We’ve all heard it said before, “Hope for the best, but be prepared for the worst!” It applies more today than ever in terms of designing the appropriate workplace violence prevention response needed to protect employees and stakeholders that it may all be coming together sooner than later.
As enterprise security executives, we are largely trained to focus our security plans toward a Design Basis Threat (DBT) – the most likely or credible threat(s) to a site, weighted by probability and impact of successful attack. Primarily this focus is aimed towards three common categories: Insiders, Outsiders and Outsiders with Connections to Insiders.
As school shootings continue to plague American communities, both large and small, school administrators and security experts need to look at the issue of minimizing risk from multiple angles. One of the most important issues is how to help or enable local law enforcement to respond as quickly as possible. This is the purpose of duress alarm systems, more commonly known as panic alarms.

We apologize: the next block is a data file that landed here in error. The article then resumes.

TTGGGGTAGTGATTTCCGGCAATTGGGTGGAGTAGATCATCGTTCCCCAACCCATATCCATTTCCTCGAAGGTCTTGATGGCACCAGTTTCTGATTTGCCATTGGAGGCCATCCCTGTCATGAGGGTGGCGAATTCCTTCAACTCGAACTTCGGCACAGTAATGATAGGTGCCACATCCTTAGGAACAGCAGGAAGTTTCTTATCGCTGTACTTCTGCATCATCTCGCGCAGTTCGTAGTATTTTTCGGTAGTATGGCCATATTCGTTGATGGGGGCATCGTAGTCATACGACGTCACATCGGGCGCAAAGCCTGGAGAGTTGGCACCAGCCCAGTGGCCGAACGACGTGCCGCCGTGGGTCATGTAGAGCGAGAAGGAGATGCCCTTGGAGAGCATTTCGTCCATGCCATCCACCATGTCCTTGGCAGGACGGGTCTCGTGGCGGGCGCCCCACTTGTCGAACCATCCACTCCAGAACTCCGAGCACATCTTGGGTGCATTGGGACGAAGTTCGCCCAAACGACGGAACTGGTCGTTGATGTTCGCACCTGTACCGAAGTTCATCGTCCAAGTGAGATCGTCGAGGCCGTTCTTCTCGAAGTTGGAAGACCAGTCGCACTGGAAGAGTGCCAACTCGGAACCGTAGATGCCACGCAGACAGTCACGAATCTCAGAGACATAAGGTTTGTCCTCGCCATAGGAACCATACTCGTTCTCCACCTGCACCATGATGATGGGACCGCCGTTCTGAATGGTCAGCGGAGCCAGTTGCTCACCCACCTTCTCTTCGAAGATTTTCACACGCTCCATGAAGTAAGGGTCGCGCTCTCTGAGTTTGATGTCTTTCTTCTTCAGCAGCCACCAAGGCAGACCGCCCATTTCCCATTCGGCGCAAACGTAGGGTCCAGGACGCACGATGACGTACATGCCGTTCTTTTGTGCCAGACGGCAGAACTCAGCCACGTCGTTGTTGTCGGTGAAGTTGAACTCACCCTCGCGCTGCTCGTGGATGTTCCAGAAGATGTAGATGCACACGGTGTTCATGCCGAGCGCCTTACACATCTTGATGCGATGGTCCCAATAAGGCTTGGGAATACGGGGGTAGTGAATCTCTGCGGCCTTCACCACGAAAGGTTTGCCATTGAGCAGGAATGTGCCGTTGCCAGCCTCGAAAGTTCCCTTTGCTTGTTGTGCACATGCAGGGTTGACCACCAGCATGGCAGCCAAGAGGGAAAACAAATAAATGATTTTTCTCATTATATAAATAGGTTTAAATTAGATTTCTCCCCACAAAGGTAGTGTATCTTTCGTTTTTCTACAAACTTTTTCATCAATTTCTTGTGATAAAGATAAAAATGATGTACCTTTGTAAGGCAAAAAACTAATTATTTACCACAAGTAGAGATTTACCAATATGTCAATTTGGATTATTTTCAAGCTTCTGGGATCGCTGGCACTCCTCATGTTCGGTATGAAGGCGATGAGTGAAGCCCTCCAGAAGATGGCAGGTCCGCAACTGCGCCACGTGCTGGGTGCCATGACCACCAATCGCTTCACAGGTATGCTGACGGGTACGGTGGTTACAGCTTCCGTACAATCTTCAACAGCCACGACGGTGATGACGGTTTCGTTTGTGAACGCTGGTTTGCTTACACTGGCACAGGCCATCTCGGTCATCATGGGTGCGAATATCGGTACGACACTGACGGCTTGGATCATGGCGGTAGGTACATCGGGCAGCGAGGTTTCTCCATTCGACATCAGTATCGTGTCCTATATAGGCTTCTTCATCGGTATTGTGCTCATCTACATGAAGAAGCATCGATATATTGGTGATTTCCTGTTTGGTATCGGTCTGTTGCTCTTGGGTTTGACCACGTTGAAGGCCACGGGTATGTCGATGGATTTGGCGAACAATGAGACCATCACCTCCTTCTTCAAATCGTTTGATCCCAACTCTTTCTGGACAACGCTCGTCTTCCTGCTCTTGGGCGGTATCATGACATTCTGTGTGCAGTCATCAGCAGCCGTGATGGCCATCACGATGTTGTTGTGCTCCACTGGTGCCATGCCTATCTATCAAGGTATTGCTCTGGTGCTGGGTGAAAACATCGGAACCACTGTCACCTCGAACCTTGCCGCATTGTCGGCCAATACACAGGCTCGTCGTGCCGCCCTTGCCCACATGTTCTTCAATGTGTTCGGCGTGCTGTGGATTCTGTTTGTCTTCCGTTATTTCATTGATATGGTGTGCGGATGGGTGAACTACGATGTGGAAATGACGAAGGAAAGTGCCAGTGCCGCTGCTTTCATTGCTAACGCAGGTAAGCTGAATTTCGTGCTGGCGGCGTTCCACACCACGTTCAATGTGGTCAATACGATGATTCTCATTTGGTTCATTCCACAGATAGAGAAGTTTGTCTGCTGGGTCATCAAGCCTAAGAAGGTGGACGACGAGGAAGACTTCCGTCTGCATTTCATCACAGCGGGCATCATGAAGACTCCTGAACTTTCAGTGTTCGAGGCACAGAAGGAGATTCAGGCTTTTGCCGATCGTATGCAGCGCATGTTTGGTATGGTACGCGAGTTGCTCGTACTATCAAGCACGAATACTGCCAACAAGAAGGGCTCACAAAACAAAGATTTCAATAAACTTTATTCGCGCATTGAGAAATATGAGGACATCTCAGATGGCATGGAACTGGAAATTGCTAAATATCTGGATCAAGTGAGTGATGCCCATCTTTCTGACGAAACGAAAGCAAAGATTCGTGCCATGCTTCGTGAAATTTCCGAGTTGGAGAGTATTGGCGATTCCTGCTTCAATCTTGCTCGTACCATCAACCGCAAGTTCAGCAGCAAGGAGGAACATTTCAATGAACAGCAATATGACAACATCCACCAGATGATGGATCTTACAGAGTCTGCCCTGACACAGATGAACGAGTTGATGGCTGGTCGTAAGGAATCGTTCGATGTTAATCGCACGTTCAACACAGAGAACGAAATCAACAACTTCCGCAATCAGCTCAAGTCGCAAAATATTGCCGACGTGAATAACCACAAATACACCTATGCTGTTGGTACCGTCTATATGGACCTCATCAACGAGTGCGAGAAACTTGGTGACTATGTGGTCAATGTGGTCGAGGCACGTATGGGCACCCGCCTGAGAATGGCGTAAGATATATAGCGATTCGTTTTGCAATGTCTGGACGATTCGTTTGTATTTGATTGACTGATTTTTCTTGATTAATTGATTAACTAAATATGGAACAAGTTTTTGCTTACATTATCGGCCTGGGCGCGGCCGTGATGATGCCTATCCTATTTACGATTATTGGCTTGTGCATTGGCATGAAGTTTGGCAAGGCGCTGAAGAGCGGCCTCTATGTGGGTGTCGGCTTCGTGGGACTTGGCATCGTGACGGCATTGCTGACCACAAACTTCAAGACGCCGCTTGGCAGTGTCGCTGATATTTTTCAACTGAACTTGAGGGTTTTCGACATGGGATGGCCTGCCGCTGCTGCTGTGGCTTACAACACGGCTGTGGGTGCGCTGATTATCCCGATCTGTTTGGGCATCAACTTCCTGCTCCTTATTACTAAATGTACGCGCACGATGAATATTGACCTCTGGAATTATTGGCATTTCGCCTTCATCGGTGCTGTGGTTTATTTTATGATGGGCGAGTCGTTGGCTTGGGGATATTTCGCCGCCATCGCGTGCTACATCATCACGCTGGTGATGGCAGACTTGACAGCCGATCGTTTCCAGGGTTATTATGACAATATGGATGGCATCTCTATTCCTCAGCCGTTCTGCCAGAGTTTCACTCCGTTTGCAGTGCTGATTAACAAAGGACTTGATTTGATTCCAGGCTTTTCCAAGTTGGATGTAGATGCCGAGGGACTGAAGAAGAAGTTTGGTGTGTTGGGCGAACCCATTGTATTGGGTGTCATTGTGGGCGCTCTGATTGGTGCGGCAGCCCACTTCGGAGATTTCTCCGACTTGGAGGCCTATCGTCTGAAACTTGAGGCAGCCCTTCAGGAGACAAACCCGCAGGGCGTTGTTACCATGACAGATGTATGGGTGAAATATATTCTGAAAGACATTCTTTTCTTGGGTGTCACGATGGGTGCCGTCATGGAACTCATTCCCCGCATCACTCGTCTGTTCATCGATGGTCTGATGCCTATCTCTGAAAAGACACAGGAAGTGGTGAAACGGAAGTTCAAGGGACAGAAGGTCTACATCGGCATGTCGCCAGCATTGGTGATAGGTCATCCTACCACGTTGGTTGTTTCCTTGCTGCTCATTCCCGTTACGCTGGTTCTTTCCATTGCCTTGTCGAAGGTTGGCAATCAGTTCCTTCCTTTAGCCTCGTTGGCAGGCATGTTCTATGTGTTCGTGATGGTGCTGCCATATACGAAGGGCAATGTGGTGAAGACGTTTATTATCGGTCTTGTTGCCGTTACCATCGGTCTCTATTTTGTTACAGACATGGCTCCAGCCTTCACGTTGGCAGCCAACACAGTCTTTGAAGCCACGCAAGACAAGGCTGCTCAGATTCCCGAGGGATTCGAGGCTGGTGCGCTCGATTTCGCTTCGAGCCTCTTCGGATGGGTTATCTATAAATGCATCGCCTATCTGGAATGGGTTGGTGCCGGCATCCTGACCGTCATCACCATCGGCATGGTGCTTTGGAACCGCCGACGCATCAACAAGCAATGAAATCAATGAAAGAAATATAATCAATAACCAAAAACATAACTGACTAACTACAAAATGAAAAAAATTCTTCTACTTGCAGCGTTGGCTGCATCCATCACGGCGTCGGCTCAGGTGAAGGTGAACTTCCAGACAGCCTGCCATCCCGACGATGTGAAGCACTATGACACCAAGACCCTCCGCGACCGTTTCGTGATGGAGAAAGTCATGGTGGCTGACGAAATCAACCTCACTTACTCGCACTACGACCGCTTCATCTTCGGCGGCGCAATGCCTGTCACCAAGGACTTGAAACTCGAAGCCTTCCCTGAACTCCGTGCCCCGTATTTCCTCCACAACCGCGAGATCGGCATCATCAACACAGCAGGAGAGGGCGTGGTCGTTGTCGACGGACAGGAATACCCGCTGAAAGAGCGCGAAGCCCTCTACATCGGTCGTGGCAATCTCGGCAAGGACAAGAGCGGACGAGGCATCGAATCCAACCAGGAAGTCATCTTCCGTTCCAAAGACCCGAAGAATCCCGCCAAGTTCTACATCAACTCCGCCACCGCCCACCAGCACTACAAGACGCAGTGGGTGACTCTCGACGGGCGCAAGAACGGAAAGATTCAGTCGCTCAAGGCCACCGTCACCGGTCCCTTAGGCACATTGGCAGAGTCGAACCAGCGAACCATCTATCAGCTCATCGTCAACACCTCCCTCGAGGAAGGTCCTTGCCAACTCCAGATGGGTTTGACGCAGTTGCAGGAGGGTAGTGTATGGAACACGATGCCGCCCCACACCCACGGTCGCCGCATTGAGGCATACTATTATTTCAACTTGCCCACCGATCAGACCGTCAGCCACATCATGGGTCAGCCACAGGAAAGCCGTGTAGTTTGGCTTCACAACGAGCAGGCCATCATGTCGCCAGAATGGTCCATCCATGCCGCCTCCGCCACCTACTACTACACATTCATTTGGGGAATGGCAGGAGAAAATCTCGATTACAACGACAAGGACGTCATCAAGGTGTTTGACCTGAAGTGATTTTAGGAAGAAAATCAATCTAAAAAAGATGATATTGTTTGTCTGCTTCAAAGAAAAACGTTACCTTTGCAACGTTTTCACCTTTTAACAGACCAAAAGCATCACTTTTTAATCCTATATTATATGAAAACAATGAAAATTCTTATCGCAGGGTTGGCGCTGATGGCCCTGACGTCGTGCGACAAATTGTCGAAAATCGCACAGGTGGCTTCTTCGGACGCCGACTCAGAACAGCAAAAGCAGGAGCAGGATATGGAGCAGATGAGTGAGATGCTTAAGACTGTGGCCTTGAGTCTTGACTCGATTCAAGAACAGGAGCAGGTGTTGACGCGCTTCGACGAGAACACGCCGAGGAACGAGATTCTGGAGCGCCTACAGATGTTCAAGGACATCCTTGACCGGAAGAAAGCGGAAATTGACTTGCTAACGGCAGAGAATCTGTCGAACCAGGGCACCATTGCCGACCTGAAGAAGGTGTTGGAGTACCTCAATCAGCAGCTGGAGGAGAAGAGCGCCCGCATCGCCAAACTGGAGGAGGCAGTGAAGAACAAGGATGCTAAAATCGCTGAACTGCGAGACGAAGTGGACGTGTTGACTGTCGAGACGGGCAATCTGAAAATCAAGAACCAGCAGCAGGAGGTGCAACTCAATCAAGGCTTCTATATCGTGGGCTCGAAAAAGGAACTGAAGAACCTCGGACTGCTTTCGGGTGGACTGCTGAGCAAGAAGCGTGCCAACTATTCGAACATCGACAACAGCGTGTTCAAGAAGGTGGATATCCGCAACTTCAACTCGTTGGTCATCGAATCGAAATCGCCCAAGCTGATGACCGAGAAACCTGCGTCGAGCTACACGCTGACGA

On Demand Learning objectives for this webinar are: understand the history and implication of security blowback for active shooter prevention and response, identify and recognize the challenge of a “weapons culture” in any environment, review best practices to prevent an active shooter incident with an emphasis on a “zero incidents philosophy.” and assess the benefits of the training strategies with regards to active shooter for staff and customers, including the “run-hide-fight” theory.
Private industries need to join the fight against terrorist ideologies, says Financial Integrity Network Chairman Juan Zarate. Read how in the July edition of Security magazine. This issue also includes guidance about CSO compensation and salary, banking security, emergency notifications and more.